Being in the choir was fun, not only because of Barbara, but also because practice got me out of class twice a week. I even ended up with a special assignment for Father Emeric's Silver Jubilee as a priest. I had to learn his favorite folk song in Hungarian. I was going to sing it before 200 people in the school's auditorium.
As the event grew closer, I began to practice at home. We had a small apartment, and the only place I could rehearse was in my parents' bedroom. It was the only room with a door, and even with it closed, I could hear my parents and my brother giggling on the other side. It drove me crazy.
My father grew concerned. One night, I overheard a conversation between him and Mom when they thought I was asleep on the couch.
Dad said, "Doesn't Tom seem a little too happy about this choir assignment?"
"Bob it's an honor. He sings great, and it keeps him out of trouble with the nuns," Mom replied.
"Well sometimes, he leaves the house with this blissed out grin—I mean he's going to choir - not the park, not to skate, not to play ball. He's going to choir. I don't get it."
"Well if you went to the church and heard him sing, you'd get it."
"Well, I hope it's a just a phase. Dear God let it be a phase."
Mom's last comment held the secret. If Dad went to church and looked up into the choir, he'd have seen my enormous grin stuck in the middle of the fifteen girls in their white socks and black and white shoes. All his worries would have faded away.
I remained in the choir, buried in the middle of my harem, until that horrible day my voice changed. And then, with great reluctance, I retired.
One day in class, when I was in the fourth grade Sister Adrianne said to me, "One more word, one more word mister, and you'll be staying after school."
That wasn't a threat, it was an invitation!
I loved being around the nuns, especially after school–they acted differently then. They were regular people, with normal feelings. Figuring out ways to spend more time with them outside of school was easy. I had a big mouth. I was constantly being told to "watch my step."
When I was punished and had to stay after school, a nun had to stay with me. And sure, they could do some of their paper work or read whatever holy book they were reading. But what they wanted most of all was to get out of the classroom and back to their residence floor.
Forty empty desks, the nun and me. I learned it could play out three ways. First way, she kept you in the classroom for a long time then home you went. Second way, she gave up and let you out early. Third way, wanting to punish you but not punish herself, she told you come with her. I preferred door #3.
On this particular day, Sister Adrianne took me to the mysterious fifth floor with the curtained windows and no classrooms. I was in their private sanctuary. She put me in the study room and told me to keep my mouth shut. It was heaven. I was so quiet, she forgot I was there.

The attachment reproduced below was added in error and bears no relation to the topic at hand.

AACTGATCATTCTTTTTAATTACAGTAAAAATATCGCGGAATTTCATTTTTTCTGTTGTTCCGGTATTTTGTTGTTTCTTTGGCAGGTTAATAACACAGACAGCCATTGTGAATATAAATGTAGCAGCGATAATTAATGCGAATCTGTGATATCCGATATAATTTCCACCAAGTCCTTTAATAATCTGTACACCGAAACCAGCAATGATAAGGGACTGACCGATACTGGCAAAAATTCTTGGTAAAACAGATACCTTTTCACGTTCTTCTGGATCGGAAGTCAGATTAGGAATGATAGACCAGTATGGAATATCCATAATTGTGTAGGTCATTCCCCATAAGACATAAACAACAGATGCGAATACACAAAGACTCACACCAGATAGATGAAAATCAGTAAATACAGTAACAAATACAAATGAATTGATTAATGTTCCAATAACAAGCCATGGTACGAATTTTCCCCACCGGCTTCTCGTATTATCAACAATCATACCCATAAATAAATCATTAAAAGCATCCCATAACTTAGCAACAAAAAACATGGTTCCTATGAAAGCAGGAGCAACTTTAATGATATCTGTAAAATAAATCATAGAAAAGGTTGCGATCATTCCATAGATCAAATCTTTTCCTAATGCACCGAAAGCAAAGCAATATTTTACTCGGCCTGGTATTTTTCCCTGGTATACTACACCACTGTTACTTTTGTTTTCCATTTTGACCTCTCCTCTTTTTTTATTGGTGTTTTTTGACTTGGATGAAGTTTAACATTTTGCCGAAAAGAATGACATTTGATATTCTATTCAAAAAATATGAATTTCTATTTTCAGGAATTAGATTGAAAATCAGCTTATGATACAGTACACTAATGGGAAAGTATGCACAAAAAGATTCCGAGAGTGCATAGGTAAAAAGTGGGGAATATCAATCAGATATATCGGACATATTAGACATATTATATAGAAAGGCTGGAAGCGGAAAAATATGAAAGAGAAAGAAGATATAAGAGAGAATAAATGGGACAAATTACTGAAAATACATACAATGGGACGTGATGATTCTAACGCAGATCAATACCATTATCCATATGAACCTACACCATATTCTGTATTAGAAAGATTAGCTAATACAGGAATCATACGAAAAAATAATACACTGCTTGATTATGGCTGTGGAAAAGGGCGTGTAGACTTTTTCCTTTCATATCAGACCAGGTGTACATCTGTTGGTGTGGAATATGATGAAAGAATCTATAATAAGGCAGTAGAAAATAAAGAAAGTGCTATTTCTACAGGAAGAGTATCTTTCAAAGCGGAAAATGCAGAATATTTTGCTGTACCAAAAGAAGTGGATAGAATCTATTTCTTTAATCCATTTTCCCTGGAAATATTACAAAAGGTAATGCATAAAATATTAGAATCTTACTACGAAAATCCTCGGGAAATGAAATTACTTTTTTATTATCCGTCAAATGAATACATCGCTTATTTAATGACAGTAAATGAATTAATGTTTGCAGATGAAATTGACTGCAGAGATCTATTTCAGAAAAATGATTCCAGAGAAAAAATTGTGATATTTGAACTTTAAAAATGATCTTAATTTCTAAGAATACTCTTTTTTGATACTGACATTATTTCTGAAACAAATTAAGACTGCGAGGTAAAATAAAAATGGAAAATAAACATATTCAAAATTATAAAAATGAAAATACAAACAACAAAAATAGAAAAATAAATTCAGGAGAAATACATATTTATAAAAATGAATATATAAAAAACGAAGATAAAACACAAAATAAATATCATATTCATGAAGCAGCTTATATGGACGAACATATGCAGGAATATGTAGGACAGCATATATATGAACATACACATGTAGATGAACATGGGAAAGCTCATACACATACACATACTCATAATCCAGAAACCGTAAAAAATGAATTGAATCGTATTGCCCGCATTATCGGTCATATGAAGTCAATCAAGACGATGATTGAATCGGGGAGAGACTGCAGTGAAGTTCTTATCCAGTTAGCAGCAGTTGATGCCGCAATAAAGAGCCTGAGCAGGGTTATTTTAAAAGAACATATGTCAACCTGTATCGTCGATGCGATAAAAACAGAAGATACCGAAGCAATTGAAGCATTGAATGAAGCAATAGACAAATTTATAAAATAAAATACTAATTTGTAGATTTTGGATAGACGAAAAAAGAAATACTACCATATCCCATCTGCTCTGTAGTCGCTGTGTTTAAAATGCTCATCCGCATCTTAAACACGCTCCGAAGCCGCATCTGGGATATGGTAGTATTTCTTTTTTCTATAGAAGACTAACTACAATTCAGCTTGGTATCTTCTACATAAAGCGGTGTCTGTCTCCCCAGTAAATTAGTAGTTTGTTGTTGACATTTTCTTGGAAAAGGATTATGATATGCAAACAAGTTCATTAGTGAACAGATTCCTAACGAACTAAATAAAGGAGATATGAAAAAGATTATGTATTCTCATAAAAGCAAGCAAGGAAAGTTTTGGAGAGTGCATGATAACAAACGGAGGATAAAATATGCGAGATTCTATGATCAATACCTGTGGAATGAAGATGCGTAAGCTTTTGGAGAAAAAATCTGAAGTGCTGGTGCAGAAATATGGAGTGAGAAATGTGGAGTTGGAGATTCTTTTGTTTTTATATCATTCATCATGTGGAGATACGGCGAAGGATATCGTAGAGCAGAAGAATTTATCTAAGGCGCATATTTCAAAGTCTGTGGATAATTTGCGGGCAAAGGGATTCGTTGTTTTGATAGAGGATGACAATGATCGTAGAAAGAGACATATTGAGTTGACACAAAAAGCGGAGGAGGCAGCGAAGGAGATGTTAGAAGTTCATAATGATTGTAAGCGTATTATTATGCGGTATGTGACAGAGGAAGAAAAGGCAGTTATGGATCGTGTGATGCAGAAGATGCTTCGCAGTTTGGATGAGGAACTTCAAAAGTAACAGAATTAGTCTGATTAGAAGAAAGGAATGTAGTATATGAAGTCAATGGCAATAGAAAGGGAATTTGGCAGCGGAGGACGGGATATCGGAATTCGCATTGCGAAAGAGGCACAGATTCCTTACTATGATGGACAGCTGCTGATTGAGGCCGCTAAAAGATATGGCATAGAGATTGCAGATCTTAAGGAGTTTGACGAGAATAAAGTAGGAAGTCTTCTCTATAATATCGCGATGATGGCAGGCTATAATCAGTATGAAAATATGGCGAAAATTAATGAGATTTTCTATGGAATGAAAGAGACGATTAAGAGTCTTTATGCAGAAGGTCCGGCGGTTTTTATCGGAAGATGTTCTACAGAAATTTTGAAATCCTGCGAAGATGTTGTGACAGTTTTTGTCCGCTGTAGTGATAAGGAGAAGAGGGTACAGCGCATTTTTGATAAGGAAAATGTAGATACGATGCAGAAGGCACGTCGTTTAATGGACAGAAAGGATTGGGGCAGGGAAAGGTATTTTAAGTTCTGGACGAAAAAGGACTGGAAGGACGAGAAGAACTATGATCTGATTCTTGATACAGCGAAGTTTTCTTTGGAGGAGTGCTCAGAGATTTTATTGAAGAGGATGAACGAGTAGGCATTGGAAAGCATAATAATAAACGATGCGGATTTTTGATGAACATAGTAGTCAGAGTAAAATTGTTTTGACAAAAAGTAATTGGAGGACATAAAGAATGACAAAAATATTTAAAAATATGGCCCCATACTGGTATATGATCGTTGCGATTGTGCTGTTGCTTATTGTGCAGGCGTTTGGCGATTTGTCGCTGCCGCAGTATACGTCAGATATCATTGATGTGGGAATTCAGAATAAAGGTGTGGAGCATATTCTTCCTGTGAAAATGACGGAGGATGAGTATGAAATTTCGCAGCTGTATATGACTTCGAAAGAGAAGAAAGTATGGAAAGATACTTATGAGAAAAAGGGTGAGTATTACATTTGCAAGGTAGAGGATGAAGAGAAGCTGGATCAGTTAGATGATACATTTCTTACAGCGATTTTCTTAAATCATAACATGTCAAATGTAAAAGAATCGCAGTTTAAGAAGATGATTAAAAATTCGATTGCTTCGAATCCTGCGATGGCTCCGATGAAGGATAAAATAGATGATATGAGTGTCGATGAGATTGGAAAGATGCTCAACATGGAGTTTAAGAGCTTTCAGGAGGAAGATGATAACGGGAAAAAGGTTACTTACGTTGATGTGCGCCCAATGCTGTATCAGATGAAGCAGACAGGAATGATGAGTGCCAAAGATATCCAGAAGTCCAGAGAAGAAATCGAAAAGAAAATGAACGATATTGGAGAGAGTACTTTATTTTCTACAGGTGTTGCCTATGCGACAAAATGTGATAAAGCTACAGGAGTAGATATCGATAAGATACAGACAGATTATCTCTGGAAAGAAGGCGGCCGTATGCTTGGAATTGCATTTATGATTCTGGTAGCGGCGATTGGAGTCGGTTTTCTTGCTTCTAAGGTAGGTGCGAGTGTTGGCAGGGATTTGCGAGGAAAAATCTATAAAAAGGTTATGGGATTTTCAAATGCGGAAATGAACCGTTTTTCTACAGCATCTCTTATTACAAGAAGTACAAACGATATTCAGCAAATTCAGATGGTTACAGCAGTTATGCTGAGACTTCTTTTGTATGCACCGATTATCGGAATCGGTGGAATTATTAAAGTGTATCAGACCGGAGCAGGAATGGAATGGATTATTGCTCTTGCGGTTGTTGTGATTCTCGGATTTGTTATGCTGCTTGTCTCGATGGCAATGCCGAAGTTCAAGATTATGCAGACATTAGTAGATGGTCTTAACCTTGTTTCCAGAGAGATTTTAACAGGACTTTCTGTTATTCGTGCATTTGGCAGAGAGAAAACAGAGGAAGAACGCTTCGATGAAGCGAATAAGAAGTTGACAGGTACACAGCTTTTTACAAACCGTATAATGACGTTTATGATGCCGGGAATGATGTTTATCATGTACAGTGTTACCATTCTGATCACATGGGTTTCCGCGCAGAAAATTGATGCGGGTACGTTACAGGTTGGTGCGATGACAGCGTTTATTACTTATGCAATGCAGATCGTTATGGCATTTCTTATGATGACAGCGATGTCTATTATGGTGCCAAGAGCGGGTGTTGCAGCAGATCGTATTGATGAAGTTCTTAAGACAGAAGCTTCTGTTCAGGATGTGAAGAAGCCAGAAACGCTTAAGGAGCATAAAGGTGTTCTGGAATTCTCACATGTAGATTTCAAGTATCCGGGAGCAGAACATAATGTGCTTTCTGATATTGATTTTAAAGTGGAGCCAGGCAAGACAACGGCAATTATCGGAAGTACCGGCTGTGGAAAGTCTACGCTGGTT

Sometime later, Sister Jerome, the principal and eighth grade teacher, came into the study and jumped when she saw me.
"Thomas what are doing here?"
"I'm not sure—Sister Adrianne put me here."
"Why did she put you here?"
"Oh, I'm being punished for something. She said she was sick of the classroom, so she brought me up here, and put me in this room."
"Well, you sitting here like a sack of potatoes is doing no one any good. Do you want to do something useful?"
"Come with me."
We went to the kitchen. It was hugest one I had ever seen.
"Help me with the string beans." Sister Jerome ordered.
This I knew how to do. My Mom always made string beans. All you did was twist off the ends. I jumped up on a tall stool around the centered wood block counter and began my chore. Most of the nuns, at one time or another, walked through the kitchen while I worked away. When Sister Adrianne walked in, she was ready to scold me—it was a no-no for non-nuns to be in the kitchen. But Sister Jerome shot her a look. It needed no words. The look said, "I put the kid to work, let's leave it at that."
I began to mischievously worm my way into the nun’s residence on a regular basis. Sometimes, my “punishments” included polishing the furniture or vacuuming the rugs. Other times, I had to sit in the study and read books about the saints and all the great ways that they had died.
Late one afternoon, Sister Jerome popped her head in the study and saw me reading with my feet up on a hassock.
"Are you still here?" she asked.
"Well, I was worried you might have something else for me to do," I replied.
"It's almost five thirty!"
"What are you making for dinner?"
"Thomas, go home."
I left slowly, reluctantly, hoping she would change her mind and call me back. In a way, their sanctuary had become a haven for me, too—a place of comfort, acceptance, and community. A place where I could observe these women I loved—the first women I was ever attracted to—in all their mystery, from a safe distance. I knew they could never love me back. I was just a boy. But still, they filled such a large place in my heart.
Do you need a gift for an ageless kid? Then check out my 1960s memoir, "I Hate the Dallas Cowboys - tales of a scrappy New York boyhood." at Logos Book Store, or purchase the book online at Amazon (113 five-star reviews out of 113 posted) or Barnes & Noble.